The Angels' barely-larger-than-necessary catalog of starters also helps explain some of their success this year. Where that current success ends up this season will be seriously challenged the rest of the way, because in the bottom of the second inning during Wednesday night’s game in Boston, the Angels' rotation suffered a potentially devastating blow. Boston Red Sox third baseman Brock Holt hit a grounder to first baseman Albert Pujols; as Richards ran to cover first base, his left knee buckled. He fell to the ground in pain and had to be carted off the field. The severity of the injury is not yet known, but Angels fans would do well to withhold optimism.
Garrett Richards' knee injury looked ugly from the moment he went down near first base.
The descriptor "ace" is tossed around a lot, and, although coming into the season Richards might not have been considered a major league ace -- or even a staff ace -- he has performed like one this season. Richards leads the Angels with a 2.53 ERA and a 2.59 FIP. He's striking out nearly a batter per inning and is walking fewer than three per nine. In terms of WAR, his 4.5 mark is more than double that of Weaver's second-best 2.0. Richards is also among the best pitchers in the American League. He has the fifth-best ERA in the AL and has pitched 31 percent better than league average.
With Richards hurt and Skaggs out for the year for Tommy John surgery, the four known occupants of the Angels rotation are Weaver, Wilson, Santiago and Shoemaker. Who will fill Richards' spot should he miss a significant amount of time is unclear, but the potential names currently in the organization are uninspiring. In June, the Angels acquired Wade LeBlanc off waivers from the New York Yankees. LeBlanc has pitched only 7⅓ innings in 2014; he pitched 55 last season between the Miami Marlins and Houston Astros for a 5.40 ERA.
Another possibility is Randy Wolf, whom the Angels signed in late July. Wolf is with his fifth organization of 2014, as he was signed and released by the Seattle Mariners, Arizona Diamondbacks, Marlins and Baltimore Orioles before signing with the Angels. The 5.26 ERA Wolf posted while with the Marlins resembles his 5.28 ERA from 2012, the last time he pitched in the big leagues before this season.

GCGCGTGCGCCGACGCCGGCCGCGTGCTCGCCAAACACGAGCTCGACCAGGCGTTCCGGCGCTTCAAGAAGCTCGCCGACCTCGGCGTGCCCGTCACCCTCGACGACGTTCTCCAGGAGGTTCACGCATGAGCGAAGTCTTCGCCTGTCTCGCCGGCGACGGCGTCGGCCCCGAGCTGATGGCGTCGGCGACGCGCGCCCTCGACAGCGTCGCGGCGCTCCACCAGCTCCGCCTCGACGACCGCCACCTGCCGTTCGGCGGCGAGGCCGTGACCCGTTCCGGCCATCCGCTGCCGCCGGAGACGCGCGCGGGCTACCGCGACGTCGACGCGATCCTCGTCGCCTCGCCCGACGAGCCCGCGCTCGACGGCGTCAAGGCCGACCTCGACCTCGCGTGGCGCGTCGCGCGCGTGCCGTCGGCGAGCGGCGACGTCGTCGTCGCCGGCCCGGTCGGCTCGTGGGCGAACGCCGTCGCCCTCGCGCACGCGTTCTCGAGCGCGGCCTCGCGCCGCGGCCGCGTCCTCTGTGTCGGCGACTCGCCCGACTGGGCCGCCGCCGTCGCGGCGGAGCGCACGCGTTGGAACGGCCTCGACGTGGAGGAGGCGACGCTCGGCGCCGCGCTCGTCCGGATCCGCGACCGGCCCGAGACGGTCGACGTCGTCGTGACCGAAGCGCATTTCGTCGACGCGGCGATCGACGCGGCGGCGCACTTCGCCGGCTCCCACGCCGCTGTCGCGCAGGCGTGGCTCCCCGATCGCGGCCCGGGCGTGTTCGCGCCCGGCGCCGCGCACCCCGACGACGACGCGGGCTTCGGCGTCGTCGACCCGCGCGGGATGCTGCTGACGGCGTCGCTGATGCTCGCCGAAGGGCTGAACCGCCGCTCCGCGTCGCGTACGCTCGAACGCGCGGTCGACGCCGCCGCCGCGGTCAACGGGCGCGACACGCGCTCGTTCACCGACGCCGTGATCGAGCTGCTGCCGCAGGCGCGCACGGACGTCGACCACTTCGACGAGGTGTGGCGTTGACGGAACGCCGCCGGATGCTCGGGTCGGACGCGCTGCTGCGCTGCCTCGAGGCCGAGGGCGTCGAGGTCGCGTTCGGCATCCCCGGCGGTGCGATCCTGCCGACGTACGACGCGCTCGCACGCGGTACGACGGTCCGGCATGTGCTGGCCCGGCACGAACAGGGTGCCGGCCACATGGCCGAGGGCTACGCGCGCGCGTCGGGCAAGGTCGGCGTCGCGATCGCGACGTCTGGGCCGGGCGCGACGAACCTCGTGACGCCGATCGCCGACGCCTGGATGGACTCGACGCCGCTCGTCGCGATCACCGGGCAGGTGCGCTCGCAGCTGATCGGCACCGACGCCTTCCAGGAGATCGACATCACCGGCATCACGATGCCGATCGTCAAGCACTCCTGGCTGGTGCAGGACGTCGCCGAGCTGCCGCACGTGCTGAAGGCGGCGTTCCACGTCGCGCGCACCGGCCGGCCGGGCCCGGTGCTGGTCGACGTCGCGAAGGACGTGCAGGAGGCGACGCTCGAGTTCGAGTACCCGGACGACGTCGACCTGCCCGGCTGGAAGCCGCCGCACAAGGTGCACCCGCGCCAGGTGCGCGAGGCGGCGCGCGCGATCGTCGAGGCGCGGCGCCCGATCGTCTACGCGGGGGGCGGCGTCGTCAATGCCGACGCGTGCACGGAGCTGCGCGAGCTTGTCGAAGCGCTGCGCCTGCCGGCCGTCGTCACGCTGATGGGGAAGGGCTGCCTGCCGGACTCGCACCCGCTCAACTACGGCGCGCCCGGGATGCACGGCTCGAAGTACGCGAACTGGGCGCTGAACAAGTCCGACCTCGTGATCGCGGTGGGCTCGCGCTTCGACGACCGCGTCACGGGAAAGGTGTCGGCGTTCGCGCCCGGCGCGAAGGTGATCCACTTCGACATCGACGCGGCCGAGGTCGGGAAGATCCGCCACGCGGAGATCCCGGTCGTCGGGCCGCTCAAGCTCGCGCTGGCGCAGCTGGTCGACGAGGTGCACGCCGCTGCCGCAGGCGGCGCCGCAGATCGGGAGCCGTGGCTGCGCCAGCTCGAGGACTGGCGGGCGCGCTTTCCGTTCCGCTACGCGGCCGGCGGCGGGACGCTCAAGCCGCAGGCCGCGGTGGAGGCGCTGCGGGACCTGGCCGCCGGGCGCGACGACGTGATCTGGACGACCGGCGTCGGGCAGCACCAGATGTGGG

The final possible in-house replacement for Richards is Chris Volstad. Volstad spent 2013 with the Colorado Rockies, posting a 10.81 ERA in eight innings of major league action. That is, of course, a small sample size. The 4.94 ERA Volstad produced in more than 700 big league innings is a larger sample that's equally frightening in a playoff race.
Looking around the big leagues, there are quality starting pitchers who might be made available through a waiver deal, such as Jorge De La Rosa and Bartolo Colon, assuming the Oakland A's can't block the Angels with their own claim.
Richards' absence will be felt most in the playoff race. The Angels currently sit 1½ games ahead of the A's. It's entirely possible the division will be decided by a single game, and it's also entirely possible that losing Richards for the year will cost the Angels at least a win or two. As things now stand, it looks like second place in the American League West will earn one of the two wild cards, but that will come with an enormous disadvantage. An injury such as this one highlights how important it is to make it to the playoffs via a division title rather than a wild card. If the Angels finish in second place, they very well might be tasked with a one-game playoff against the Detroit Tigers, or maybe the Kansas City Royals, who would trot out James Shields to pitch, or perhaps Felix Hernandez and the Mariners. And the Angels would have to play that game without their own ace to send to the mound in a must-win game.
Richards' injury also forces us to re-evaluate the trades that general manager Jerry Dipoto made at the non-waiver deadline. The contrast between Dipoto's strategy and A's GM Billy Beane's is glaring: Dipoto reinforced the Angels' bullpen by acquiring Joe Thatcher, Jason Grilli and Huston Street, while Beane hoarded many of the available starting pitchers in Jeff Samardzija, Jon Lester and Jason Hammel. At the time, Dipoto's moves appeared to shore up a critical piece in preparation for a playoff run. Now, however, the Angels are left with a deep bullpen, four starting pitchers and a stark reminder that good health and good luck are fleeting.